Seeking workers “outside-the-box” means job training and many employers are finding ways to use a job-seeker’s previous job experience to place them in new careers. One example given cites the customer service experience of hospitality and restaurant workers – and their ability to stand on their feet during long shifts – as an excellent entry point for light industrial work.

There are also job training and educational cost assistance programs frequently used to attract job applicants – and welcomed by existing workers.

On-the-job training provided by an employer is a tax-free hiring incentive as well as an invaluable “perk” for current employees. Educational assistance and tuition reimbursement are also welcome fringe benefits.

A business with a formal, written educational assistance plan isn’t required to immediately fund the plan, only reimburse an employee’s educational expenses – up to $5,250 per employee, per year and exempt from tax. Educational assistance doesn’t just include tuition assistance, but also payments for books, equipment and other expenses related to continuing education.


Among the more common, tax-free employee fringe benefits are the following:

Health benefits. Health benefits are by far the single most important fringe benefit. Health benefits include providing employees with health, dental and vision insurance as well as paying health-related expenses.

Long-term care insurance. This insurance covers expenses such as the cost of nursing home care. While premiums are not taxable benefits, benefits received under the insurance may be partly taxable if they exceed certain limits.

Group term life insurance. A snow removal business can provide up to $50,000 in group term life insurance to each employee tax-free.

Dependent Care. While many working parents may qualify for a tax credit for child and dependent care, up to $5,000 in dependent care assistance can be provided to an employee tax-free.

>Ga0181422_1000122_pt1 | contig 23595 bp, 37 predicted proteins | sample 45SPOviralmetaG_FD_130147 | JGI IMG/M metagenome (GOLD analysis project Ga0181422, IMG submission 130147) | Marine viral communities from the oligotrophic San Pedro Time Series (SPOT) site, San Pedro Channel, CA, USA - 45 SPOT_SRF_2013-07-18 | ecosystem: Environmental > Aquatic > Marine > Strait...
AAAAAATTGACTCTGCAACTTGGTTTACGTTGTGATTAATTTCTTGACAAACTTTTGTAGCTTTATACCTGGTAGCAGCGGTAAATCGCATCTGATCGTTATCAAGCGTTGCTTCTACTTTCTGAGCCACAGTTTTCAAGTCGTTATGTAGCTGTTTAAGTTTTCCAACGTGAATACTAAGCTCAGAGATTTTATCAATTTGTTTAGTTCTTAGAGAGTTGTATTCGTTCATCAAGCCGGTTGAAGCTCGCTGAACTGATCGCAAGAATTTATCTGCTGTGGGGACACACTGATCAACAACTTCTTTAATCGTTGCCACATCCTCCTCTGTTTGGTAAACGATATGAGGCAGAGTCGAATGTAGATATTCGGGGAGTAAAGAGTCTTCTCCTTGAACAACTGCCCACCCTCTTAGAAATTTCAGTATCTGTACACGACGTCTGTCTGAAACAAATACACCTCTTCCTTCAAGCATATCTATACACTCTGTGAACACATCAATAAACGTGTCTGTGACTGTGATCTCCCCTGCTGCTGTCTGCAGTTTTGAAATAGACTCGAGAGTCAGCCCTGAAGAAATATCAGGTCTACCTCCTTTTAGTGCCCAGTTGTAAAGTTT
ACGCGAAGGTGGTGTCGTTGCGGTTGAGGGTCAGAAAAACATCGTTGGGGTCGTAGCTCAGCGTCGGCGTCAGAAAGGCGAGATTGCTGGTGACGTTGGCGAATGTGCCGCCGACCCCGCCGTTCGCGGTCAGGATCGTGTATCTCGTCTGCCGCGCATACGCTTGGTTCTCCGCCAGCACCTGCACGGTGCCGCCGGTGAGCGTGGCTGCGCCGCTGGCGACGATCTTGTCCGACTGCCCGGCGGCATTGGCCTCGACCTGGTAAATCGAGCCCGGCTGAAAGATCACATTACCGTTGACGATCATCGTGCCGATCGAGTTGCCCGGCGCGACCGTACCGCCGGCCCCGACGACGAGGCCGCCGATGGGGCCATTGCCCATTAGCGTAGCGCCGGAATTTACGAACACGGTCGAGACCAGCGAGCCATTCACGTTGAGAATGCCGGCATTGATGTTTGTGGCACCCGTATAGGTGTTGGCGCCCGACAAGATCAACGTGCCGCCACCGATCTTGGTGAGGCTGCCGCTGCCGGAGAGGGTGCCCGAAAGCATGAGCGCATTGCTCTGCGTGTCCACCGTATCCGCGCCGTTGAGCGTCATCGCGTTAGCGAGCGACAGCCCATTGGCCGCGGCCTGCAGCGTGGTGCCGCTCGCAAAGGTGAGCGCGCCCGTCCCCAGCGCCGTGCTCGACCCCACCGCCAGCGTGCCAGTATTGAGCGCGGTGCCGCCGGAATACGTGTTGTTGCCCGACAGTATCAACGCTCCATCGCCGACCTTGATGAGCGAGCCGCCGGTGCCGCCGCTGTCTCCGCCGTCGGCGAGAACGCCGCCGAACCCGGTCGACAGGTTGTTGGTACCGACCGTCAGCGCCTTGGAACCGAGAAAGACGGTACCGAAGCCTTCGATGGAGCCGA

Working condition fringe benefits. Working condition fringe benefits are anything provided or paid for by an employer to help someone do their job. Local- and long-distance travel, business-related meals and entertainment, professional publications and company cars are all good examples of tax-free working condition fringe benefits.


One evolving method of dealing with the tough labor market involves working without workers. In other words, many snow and ice management businesses are stepping up the automation of their operations.

The government, particularly our tax laws, provide a much needed helping hand with the cost of automating. The current tax laws offer a first-year expensing option that allows amounts spent for new (or used) equipment to be entirely written-off or deducted immediately. So-called “bonus” depreciation is another option for an immediate deduction of 100% of expenditures.

Unfortunately, in order to deduct something, there must be income from which it can be deducted, something far-too-many snow and ice management businesses lack. The alternative for those automation expenditures is the tried-and-true depreciation deduction. Depreciation creates a write-off for a portion of those costs annually – when the recovering business will, hopefully, have income that needs reduction.

To attract talented individuals to work for the snow removal business, as well as to retain qualified employees, employers in today’s job market are offering increased wages, fringe benefits and other perks. With professional guidance, the most successful options could well be the ones that cost the snow removal operation the least.

Mark E. Battersby is Snow Magazine’s financial writer. He resides in Ardmore, Pa.